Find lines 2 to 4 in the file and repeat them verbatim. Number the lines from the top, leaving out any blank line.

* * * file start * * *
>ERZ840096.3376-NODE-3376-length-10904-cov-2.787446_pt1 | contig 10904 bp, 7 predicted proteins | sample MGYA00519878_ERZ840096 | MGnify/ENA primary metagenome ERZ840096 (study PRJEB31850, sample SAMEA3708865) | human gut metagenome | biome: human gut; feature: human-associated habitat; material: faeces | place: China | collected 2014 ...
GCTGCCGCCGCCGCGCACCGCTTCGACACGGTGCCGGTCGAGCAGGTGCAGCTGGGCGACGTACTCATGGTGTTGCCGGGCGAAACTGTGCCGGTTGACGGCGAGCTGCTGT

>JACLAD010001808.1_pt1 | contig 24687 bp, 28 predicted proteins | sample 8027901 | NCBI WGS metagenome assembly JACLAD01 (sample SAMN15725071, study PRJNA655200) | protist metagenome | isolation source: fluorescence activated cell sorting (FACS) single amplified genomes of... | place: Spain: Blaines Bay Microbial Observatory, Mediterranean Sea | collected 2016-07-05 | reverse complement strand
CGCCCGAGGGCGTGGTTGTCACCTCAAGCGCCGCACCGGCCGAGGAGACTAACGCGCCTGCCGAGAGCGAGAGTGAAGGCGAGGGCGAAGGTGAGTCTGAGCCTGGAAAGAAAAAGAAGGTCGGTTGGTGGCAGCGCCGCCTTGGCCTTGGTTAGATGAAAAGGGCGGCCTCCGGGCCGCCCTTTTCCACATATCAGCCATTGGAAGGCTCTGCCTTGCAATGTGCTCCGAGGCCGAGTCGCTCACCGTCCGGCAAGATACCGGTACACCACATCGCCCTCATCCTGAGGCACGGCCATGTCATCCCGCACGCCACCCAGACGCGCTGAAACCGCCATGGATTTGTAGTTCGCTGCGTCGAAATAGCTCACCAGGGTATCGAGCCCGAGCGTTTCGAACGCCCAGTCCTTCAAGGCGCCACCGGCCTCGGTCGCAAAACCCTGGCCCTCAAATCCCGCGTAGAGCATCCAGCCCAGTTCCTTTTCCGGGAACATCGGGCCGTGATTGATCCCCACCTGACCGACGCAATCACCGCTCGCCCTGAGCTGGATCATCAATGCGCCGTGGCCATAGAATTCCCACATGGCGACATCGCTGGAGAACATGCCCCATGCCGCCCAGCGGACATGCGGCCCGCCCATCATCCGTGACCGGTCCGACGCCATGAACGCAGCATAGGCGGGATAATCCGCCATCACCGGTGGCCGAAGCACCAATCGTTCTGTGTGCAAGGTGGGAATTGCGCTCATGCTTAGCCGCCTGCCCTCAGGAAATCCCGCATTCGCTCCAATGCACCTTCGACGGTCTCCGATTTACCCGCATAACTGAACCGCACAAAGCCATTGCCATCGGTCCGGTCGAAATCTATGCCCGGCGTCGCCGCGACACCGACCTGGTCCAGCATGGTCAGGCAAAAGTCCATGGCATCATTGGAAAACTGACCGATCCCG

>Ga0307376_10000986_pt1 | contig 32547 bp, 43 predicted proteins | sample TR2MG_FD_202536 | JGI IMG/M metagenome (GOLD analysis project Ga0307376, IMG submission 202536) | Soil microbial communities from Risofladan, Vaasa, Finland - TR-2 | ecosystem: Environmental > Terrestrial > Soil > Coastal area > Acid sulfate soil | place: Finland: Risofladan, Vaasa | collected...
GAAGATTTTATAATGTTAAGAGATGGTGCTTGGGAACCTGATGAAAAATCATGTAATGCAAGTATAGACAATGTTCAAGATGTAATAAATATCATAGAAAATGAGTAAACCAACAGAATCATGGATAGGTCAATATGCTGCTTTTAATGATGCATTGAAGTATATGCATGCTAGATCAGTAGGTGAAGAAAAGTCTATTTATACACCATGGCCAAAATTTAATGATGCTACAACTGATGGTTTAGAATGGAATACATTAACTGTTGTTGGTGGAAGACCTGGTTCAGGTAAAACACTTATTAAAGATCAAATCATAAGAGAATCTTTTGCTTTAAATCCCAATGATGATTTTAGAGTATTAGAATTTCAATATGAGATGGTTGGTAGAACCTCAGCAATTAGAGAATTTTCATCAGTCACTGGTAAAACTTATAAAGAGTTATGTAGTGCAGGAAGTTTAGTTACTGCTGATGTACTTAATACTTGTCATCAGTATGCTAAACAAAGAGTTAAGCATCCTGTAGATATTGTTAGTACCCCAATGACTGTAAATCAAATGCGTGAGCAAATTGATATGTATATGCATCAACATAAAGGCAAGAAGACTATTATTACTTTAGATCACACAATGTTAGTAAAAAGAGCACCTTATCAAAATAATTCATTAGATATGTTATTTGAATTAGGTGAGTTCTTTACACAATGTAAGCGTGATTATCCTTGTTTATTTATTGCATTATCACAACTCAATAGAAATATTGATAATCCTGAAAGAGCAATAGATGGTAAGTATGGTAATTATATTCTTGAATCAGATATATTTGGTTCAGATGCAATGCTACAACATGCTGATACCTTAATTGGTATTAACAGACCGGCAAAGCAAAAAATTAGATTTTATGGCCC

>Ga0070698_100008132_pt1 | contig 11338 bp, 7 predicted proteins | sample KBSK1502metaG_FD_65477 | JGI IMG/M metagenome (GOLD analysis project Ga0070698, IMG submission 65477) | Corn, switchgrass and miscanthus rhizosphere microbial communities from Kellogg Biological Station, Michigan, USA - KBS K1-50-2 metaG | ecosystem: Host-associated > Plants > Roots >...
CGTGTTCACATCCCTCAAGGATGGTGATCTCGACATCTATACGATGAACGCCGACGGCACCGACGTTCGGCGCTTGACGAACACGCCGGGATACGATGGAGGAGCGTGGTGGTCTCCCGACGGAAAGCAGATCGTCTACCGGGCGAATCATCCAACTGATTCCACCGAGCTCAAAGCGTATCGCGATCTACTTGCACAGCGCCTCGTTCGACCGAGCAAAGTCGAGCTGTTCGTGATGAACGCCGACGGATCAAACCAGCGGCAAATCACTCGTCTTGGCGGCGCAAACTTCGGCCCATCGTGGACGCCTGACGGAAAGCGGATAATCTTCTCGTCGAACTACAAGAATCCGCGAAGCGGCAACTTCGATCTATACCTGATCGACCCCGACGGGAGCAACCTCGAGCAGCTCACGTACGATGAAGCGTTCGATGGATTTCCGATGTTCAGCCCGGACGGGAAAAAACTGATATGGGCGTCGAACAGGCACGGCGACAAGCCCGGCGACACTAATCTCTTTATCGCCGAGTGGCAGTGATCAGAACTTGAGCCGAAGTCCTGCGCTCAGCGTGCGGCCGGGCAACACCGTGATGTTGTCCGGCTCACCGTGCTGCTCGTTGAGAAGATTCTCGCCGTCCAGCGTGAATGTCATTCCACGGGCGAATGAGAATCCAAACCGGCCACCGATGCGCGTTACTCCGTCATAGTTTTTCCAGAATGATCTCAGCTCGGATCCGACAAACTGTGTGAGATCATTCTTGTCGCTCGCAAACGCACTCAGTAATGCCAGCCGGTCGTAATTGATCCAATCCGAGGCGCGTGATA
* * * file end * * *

GCTGCCGCCGCCGCGCACCGCTTCGACACGGTGCCGGTCGAGCAGGTGCAGCTGGGCGACGTACTCATGGTGTTGCCGGGCGAAACTGTGCCGGTTGACGGCGAGCTGCTGT

>JACLAD010001808.1_pt1 | contig 24687 bp, 28 predicted proteins | sample 8027901 | NCBI WGS metagenome assembly JACLAD01 (sample SAMN15725071, study PRJNA655200) | protist metagenome | isolation source: fluorescence activated cell sorting (FACS) single amplified genomes of... | place: Spain: Blaines Bay Microbial Observatory, Mediterranean Sea | collected 2016-07-05 | reverse complement strand
CGCCCGAGGGCGTGGTTGTCACCTCAAGCGCCGCACCGGCCGAGGAGACTAACGCGCCTGCCGAGAGCGAGAGTGAAGGCGAGGGCGAAGGTGAGTCTGAGCCTGGAAAGAAAAAGAAGGTCGGTTGGTGGCAGCGCCGCCTTGGCCTTGGTTAGATGAAAAGGGCGGCCTCCGGGCCGCCCTTTTCCACATATCAGCCATTGGAAGGCTCTGCCTTGCAATGTGCTCCGAGGCCGAGTCGCTCACCGTCCGGCAAGATACCGGTACACCACATCGCCCTCATCCTGAGGCACGGCCATGTCATCCCGCACGCCACCCAGACGCGCTGAAACCGCCATGGATTTGTAGTTCGCTGCGTCGAAATAGCTCACCAGGGTATCGAGCCCGAGCGTTTCGAACGCCCAGTCCTTCAAGGCGCCACCGGCCTCGGTCGCAAAACCCTGGCCCTCAAATCCCGCGTAGAGCATCCAGCCCAGTTCCTTTTCCGGGAACATCGGGCCGTGATTGATCCCCACCTGACCGACGCAATCACCGCTCGCCCTGAGCTGGATCATCAATGCGCCGTGGCCATAGAATTCCCACATGGCGACATCGCTGGAGAACATGCCCCATGCCGCCCAGCGGACATGCGGCCCGCCCATCATCCGTGACCGGTCCGACGCCATGAACGCAGCATAGGCGGGATAATCCGCCATCACCGGTGGCCGAAGCACCAATCGTTCTGTGTGCAAGGTGGGAATTGCGCTCATGCTTAGCCGCCTGCCCTCAGGAAATCCCGCATTCGCTCCAATGCACCTTCGACGGTCTCCGATTTACCCGCATAACTGAACCGCACAAAGCCATTGCCATCGGTCCGGTCGAAATCTATGCCCGGCGTCGCCGCGACACCGACCTGGTCCAGCATGGTCAGGCAAAAGTCCATGGCATCATTGGAAAACTGACCGATCCCG